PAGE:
The electrification of the transportation sector is crucial to reducing carbon emissions and tackling global climate change. In Latin America, the use of electric vehicles is growing, though their scale and impact remain limited. On September 2nd, the Latin America Clean Transport Forum in Mexico City convened representatives of the Mexican Government, NGOs and research institutions focused on clean transportation and private sector leaders in electric mobility, to discuss the outlook for the use of electric vehicles in the region.
According to the International Energy Agency, in order to limit average global temperature increases to 2°C – the critical threshold that scientists say will avoid dangerous climate change — by the year 2050, 21% of carbon reductions should come from the transport sector. To achieve this goal, three fourths of all vehicles sold by 2050 would need to be electric, including plug-in hybrid and battery electric vehicles. These projections would also require nearly full de-carbonization of the electricity sector through increased renewable energy generation.
Though there remain many challenges to expanding the use of electric vehicles, such as the high up-front costs, insufficient charging infrastructure, and concerns about the limited range that electric vehicles can drive without recharging, several countries have introduced measures that have proved successful in promoting EV uptake.
Indeed, at a global level, electric vehicle penetration has grown rapidly, albeit from a small base, thanks to a variety of new car models coming to the market, significant cost reductions in components such as batteries and a range of public policies that promote electric mobility. The total stock of electric vehicles more than tripled to 665,000 in 2014 from 180,000 in 2012.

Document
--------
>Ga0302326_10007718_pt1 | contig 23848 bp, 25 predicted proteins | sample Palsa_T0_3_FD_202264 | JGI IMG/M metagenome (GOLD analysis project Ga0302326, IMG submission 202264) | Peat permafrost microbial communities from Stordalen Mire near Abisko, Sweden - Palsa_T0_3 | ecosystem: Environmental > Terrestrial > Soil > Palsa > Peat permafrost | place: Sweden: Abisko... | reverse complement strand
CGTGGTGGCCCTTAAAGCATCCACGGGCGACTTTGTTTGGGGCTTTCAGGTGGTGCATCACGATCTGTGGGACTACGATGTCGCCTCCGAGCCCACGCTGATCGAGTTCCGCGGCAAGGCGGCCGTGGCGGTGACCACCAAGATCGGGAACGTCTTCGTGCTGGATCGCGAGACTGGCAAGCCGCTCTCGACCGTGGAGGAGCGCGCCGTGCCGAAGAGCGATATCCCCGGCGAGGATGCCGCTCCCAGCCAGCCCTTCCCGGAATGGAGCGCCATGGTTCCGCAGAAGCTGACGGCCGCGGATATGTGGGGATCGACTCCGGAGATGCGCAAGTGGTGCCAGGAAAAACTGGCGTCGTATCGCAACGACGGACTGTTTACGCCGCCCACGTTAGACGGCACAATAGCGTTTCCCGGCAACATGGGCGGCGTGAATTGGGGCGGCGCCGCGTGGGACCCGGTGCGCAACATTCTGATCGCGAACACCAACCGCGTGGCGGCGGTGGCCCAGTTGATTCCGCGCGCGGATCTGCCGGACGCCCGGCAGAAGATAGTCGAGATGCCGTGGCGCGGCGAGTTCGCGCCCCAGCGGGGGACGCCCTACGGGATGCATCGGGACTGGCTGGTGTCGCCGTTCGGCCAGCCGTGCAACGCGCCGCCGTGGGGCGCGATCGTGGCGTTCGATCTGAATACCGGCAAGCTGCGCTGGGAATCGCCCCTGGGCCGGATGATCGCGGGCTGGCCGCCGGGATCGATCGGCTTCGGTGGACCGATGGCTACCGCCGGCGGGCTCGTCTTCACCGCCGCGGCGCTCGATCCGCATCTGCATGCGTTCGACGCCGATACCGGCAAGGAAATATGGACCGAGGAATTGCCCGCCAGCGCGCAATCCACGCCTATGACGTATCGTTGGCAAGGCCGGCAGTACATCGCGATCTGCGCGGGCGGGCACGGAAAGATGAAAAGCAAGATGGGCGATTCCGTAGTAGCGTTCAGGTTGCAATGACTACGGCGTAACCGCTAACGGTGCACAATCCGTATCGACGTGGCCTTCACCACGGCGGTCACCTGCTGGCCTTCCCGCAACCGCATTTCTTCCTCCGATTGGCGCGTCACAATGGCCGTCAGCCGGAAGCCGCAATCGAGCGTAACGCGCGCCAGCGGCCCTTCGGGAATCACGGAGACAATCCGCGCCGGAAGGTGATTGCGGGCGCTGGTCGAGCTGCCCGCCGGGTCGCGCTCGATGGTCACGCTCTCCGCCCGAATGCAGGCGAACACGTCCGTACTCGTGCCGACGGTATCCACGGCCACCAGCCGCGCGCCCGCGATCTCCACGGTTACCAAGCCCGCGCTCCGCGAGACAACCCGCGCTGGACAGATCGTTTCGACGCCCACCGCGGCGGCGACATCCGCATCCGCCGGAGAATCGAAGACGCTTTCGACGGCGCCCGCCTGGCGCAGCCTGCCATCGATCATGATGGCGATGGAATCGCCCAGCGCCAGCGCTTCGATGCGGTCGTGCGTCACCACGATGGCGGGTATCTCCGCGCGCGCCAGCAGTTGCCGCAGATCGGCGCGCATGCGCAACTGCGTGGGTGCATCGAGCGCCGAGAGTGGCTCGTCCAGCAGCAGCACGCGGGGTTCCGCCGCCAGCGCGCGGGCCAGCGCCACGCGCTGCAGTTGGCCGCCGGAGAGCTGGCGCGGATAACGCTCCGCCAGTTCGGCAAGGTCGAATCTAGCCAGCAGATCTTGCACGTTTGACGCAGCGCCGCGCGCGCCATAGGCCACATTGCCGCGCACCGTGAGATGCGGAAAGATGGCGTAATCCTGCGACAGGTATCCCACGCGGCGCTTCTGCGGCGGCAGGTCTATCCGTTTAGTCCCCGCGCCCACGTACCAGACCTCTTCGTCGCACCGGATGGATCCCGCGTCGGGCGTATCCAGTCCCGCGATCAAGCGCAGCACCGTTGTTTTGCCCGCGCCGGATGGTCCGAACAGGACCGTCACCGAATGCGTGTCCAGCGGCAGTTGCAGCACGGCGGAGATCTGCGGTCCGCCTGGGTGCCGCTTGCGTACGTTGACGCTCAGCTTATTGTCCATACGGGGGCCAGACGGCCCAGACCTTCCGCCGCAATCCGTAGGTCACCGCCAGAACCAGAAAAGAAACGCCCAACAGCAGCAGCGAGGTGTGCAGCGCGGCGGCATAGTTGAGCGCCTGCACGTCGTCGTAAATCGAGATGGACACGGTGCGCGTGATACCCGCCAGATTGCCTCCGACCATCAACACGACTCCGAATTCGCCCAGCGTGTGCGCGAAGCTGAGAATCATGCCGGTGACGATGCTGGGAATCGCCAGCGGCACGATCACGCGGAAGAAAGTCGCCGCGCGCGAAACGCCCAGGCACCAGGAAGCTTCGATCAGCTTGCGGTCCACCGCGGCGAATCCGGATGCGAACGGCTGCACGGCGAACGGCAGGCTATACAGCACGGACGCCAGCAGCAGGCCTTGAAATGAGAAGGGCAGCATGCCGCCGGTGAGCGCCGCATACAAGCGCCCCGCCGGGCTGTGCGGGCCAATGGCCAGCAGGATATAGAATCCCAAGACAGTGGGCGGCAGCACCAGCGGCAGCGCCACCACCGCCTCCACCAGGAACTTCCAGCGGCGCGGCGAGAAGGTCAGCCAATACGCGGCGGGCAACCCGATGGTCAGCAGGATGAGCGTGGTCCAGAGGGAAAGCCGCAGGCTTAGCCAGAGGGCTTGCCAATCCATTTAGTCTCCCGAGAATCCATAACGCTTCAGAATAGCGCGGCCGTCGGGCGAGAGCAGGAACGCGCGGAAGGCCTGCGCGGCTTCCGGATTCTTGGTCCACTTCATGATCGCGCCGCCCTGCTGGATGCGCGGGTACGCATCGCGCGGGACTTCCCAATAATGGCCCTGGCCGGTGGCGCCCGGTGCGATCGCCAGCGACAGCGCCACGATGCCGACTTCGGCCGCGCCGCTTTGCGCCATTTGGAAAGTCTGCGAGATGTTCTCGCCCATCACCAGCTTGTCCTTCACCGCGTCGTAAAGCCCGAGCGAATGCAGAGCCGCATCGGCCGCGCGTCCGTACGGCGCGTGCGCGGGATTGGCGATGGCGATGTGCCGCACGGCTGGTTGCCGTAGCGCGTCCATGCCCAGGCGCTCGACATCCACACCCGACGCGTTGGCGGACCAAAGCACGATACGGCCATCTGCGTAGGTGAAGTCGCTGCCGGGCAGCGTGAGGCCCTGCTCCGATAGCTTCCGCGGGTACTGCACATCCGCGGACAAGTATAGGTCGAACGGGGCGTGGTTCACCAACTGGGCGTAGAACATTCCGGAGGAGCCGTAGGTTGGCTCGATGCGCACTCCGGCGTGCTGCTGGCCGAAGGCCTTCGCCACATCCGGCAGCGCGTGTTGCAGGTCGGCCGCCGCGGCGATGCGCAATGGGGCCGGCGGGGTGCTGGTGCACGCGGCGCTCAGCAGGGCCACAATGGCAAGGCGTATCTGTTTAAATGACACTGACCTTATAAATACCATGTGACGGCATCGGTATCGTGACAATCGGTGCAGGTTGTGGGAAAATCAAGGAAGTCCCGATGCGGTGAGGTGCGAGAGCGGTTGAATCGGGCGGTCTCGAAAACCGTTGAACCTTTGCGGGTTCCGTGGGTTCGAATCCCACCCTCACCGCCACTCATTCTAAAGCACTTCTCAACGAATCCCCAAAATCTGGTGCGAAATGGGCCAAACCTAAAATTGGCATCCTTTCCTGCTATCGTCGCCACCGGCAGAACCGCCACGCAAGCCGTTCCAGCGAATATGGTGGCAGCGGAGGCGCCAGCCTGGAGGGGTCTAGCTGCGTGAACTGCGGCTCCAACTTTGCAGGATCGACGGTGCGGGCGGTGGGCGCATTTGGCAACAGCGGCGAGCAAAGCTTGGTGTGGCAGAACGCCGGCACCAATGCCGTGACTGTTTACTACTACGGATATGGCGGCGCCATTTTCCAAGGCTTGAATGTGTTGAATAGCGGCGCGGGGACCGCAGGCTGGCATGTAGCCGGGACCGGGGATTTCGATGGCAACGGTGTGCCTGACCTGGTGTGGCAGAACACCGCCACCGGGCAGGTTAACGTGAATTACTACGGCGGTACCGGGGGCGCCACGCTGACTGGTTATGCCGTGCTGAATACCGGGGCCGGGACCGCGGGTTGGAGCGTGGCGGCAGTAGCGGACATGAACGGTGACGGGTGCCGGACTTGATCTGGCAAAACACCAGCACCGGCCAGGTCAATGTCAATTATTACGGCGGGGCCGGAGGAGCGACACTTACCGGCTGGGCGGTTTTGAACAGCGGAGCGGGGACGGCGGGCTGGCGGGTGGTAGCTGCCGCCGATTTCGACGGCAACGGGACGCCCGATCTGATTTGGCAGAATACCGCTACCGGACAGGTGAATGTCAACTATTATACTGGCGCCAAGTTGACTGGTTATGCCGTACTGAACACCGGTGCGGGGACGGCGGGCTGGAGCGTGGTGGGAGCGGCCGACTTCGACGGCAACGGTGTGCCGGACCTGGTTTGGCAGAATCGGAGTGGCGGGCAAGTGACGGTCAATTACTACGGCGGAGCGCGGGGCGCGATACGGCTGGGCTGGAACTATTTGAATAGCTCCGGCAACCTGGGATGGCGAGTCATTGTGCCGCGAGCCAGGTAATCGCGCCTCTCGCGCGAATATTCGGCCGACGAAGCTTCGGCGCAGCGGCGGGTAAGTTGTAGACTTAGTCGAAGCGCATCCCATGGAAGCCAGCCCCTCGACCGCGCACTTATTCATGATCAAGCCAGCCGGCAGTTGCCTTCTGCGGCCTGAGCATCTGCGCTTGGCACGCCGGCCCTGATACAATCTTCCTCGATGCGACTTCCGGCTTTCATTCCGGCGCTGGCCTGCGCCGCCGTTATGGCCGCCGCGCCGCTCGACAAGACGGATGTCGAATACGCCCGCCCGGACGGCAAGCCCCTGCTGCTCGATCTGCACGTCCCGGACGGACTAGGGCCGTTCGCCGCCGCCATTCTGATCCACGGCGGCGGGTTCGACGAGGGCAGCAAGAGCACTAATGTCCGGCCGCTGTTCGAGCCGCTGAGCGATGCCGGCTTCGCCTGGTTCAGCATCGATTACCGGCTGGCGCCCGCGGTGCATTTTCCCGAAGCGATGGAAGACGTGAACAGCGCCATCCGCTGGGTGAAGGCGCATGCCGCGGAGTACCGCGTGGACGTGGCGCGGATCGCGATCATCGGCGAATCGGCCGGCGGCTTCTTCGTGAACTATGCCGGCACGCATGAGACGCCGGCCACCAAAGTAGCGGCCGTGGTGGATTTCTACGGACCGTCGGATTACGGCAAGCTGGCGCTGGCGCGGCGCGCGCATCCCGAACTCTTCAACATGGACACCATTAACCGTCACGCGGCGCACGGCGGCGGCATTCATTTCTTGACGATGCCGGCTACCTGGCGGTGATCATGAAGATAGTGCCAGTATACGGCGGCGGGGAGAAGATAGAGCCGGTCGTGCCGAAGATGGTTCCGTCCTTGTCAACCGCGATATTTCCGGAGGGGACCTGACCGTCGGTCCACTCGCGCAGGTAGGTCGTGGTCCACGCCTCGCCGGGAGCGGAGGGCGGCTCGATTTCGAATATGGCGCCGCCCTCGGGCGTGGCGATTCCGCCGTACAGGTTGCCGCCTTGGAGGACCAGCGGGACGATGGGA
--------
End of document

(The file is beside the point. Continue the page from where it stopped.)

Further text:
Cities and countries looking to invest in infrastructure supporting electric vehicles can learn from California’s example, said Mark Duvall, Director of Energy Utilization at the Electric Power Research Institute. Establishing convenient charging infrastructure in residential areas is the most important step, he noted, as this allows potential buyers without a garage or space for a charging station in their home to purchase an electric vehicle. Employers can also promote EV adoption by installing charging stations for their employees to use.
Government incentives, such as local parking privileges, federal tax credits, state sales rebates and the ability to use high occupancy vehicle (HOV) lanes, have also played an important role in California’s comparatively high rate of EV adoption, said Tom Turrentine of the Institute of Transportation Studies at UC Davis, though more can be done to inform consumers about these benefits.
Indeed electrification of the transport sector is particularly important in Mexico, where transportation contributes 44% of national greenhouse gas emissions compared to an average of 28% globally, according to Vladimir Sosa of Mexico’s Federal Electricity Commission. The transport sector is also one of the least diverse in terms of energy sources. Globally, 93% of transport sector energy consumption is supplied by oil; in Mexico that number is over 97%.
Glenn Schmidt, Vice President of Government and External Affairs, Americas at BMW Group, noted that incentives for purchasing electric vehicles in Mexico – such as eliminating the new car tax at the federal level and removing the ownership tax – had helped promote EV adoption, but that more can be done to incentivize EV purchases in the country. Additional measures could include tax credits, free toll roads, public chargers and preferential parking, he suggested.
To date, the most important electric transport used in Latin America has been trains, noted Adriana Lobo, Director of CTS EMBARQ Mexico. While electric taxi fleets have been deployed in Mexico, Colombia, Chile, Brazil and Uruguay, she added, the number of vehicles involved has been small and more effort and planning must go into their expansion and maintenance.
Although EV deployment remains concentrated in a handful of countries, including the United States, Japan, China and several European countries, panelists concluded that in the long-term, electric vehicles — in combination with higher fuel efficiency standards for conventional cars, improved public transportation and better conditions for alternative modes of transportation, such as biking or walking — are a critical part of a clean transport agenda.
- Presentation: Adriana Lobo, World Resources Institute
- Presentation: Carlos Viesca Lobatón
- Presentation: César Alejandro Hernández Alva, Ministry of Energy of Mexico
- Presentation: Glenn Schmidt, BMW Americas
- Presentation: Irma Wilde, Siemens Mesoamérica
- Presentation: Mark Duvall, Electric Power Research Institute
- Presentation: Rodolfo Lacy, Undersecretary of Environmental Policy and Planning of Mexico
- Presentation: Tom Turrentine, University of California - Davis
- Presentation: Vladimir Sosa, Federal Electricity Commission of Mexico